More than 188,000 illegal pilgrims were barred from entering the holy city of Makkah, since they didn’t obtain Hajj permissions, officials announced on Wednesday.
The Hajj Security Force Command revealed that 188,464 pilgrims were turned away while 83,746 vehicles were sent back from the 12 check points in Makkah, the official Saudi Press Agency (SPA) reported.
On last Sunday alone 8,750 persons and 1,226 vehicle were prevented from entering, the authority said.
Makkah enforces strict entry rules to prevent overcrowding during the Hajj season with only three categories of expats able to enter the holy city.
They include the holders of Hajj permits, those with residence permits issued from Makkah, and those with permits to work during Hajj.
Last this month, officials disclosed that 72,000 people had been turned away after entry restrictions came into force on June 25.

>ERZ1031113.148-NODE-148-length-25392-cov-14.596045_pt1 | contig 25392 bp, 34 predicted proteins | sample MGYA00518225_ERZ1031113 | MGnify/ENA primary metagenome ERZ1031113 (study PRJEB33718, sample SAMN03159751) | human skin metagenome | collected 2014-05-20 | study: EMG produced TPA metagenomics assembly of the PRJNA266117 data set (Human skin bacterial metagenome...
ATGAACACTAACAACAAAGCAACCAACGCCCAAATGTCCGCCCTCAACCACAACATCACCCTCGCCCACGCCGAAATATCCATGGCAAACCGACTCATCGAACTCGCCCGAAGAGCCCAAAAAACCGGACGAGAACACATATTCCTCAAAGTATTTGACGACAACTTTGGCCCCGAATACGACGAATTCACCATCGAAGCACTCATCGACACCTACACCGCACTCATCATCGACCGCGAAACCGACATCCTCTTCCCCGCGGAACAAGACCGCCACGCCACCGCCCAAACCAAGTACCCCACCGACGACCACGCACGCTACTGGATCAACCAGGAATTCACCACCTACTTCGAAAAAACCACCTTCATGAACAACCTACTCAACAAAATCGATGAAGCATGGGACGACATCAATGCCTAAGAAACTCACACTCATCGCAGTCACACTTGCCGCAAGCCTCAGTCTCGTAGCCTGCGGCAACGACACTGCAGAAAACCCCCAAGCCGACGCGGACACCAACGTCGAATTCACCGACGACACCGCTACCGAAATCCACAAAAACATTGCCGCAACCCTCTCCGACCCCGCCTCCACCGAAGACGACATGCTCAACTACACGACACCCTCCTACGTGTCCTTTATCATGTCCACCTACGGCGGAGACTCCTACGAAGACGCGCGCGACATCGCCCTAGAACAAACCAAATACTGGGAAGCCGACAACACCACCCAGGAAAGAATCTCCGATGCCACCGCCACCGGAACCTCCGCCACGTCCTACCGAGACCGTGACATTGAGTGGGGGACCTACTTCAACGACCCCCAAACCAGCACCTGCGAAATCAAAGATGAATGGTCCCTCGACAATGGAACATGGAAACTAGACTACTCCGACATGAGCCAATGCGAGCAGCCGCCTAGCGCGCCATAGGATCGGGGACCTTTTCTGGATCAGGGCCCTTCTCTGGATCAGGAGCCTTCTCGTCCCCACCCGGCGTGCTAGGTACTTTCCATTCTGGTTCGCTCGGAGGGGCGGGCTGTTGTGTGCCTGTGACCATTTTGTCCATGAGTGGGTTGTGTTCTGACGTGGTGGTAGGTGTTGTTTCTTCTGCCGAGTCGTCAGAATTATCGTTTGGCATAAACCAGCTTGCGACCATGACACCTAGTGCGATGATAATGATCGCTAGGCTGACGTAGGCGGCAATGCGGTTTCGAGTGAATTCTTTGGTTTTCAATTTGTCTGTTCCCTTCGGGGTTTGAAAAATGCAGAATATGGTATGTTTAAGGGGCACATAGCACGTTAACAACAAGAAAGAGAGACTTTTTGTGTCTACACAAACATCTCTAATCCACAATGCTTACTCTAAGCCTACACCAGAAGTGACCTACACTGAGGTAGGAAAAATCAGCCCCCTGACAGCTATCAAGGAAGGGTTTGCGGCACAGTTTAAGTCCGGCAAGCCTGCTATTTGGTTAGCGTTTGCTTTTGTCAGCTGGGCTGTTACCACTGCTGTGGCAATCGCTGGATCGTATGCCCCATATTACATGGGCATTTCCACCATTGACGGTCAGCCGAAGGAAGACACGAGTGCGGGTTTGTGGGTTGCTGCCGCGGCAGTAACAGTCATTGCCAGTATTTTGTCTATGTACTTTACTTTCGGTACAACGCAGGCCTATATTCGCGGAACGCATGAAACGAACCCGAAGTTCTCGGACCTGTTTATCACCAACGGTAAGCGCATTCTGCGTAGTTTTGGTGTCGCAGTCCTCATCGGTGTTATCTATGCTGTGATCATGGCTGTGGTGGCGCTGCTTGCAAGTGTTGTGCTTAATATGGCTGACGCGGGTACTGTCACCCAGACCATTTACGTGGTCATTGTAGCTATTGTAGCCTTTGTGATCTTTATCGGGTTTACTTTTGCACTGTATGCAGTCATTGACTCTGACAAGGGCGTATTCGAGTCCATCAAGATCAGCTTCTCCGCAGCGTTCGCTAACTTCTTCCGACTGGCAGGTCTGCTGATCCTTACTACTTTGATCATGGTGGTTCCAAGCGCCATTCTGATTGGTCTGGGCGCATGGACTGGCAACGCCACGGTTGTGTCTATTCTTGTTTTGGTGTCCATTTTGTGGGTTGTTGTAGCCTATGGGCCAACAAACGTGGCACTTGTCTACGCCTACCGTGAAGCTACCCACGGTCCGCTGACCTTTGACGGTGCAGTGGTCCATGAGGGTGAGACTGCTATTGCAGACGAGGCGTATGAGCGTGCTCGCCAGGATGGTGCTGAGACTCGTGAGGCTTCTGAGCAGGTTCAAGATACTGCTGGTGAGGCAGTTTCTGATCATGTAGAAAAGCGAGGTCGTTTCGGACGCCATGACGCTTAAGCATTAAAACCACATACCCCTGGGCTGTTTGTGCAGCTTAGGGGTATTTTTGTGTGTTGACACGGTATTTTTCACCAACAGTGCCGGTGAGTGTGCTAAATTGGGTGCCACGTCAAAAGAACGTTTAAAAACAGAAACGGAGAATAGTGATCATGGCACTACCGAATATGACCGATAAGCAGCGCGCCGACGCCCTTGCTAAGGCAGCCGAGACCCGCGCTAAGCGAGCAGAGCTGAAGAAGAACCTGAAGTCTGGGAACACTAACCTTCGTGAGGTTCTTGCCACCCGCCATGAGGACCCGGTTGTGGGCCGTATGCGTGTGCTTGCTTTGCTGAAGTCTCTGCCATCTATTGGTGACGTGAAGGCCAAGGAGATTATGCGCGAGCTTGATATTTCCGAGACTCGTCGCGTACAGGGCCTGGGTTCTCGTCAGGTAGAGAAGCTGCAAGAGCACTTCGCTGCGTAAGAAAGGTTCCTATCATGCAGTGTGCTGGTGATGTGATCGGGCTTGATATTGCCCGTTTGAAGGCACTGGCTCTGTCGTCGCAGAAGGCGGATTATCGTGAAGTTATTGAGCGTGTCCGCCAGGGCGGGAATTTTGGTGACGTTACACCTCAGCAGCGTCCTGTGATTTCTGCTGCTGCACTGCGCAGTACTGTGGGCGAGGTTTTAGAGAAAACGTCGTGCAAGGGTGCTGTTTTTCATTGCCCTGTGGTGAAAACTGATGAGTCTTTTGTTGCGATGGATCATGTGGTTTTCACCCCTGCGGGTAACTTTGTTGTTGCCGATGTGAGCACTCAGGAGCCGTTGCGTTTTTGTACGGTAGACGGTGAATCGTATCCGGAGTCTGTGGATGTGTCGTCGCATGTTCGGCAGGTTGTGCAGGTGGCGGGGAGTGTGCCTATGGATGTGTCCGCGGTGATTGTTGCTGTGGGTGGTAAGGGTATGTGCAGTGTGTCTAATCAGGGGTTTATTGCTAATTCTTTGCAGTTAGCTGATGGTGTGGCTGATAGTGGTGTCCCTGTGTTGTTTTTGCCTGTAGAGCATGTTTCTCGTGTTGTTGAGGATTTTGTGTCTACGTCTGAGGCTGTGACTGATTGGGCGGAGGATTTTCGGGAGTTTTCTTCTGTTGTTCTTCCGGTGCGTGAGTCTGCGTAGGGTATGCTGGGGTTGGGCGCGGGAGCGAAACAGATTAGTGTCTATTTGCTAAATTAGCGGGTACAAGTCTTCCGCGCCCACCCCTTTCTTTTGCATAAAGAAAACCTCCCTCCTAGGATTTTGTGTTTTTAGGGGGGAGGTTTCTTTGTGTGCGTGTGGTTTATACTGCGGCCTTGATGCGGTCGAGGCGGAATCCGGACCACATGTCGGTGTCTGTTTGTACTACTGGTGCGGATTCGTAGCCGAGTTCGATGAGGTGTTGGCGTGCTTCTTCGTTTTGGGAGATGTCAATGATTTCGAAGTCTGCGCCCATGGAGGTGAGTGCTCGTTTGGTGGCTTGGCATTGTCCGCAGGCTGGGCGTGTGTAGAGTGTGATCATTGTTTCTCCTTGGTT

The General Directorate of Passports has warned of stringent penalties for violators.
The punishment for transporting a pilgrim who does not hold a regular Hajj permit includes the confiscation of the vehicle, 15 days in prison and a fine of SAR10,000 ($2,667) per pilgrim.
For expatriates there will be the additional punishment of deportation and a ban from returning to the kingdom after serving their sentence.
Those that repeat the offence a second time will face two months in prison, a fine of SAR25,000 ($6,667) per pilgrim and those that repeat it a third time six months in jail and a fine of SAR50,000 ($13,335) per pilgrim.
The directorate called on all citizens and residents to abide by the Hajj rules and only transport those with official permits to enter Makkah. Citizens from the other GCC countries must also carry official permission from their government to perform Hajj.
The kingdom has so far welcomed more than one million pilgrims from abroad to perform the Hajj.
The five-day Hajj ritual, expected to begin on August 19, is a once-in-a-lifetime religious duty for every able-bodied Muslim who can afford it. Pilgrims retrace the route Prophet Mohammad took 14 centuries ago in what is the largest annual gathering of Muslims.
The 2017 Hajj season saw more than 2.35 million pilgrims converge on Makkah including 1.75 million from outside Saudi Arabia.